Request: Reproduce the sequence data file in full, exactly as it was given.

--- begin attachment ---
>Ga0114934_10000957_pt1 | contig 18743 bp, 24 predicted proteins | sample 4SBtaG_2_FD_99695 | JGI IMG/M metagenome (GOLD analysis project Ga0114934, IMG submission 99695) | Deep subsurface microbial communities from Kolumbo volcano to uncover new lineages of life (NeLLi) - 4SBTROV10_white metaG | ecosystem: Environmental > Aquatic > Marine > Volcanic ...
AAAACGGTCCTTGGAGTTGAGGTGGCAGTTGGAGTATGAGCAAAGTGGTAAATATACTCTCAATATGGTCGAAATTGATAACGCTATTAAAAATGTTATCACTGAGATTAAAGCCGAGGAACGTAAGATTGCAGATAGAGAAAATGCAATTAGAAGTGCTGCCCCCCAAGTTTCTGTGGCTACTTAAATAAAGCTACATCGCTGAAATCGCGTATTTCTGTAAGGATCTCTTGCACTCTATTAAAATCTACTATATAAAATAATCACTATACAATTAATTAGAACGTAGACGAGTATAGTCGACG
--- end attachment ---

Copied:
>Ga0114934_10000957_pt1 | contig 18743 bp, 24 predicted proteins | sample 4SBtaG_2_FD_99695 | JGI IMG/M metagenome (GOLD analysis project Ga0114934, IMG submission 99695) | Deep subsurface microbial communities from Kolumbo volcano to uncover new lineages of life (NeLLi) - 4SBTROV10_white metaG | ecosystem: Environmental > Aquatic > Marine > Volcanic ...
AAAACGGTCCTTGGAGTTGAGGTGGCAGTTGGAGTATGAGCAAAGTGGTAAATATACTCTCAATATGGTCGAAATTGATAACGCTATTAAAAATGTTATCACTGAGATTAAAGCCGAGGAACGTAAGATTGCAGATAGAGAAAATGCAATTAGAAGTGCTGCCCCCCAAGTTTCTGTGGCTACTTAAATAAAGCTACATCGCTGAAATCGCGTATTTCTGTAAGGATCTCTTGCACTCTATTAAAATCTACTATATAAAATAATCACTATACAATTAATTAGAACGTAGACGAGTATAGTCGACG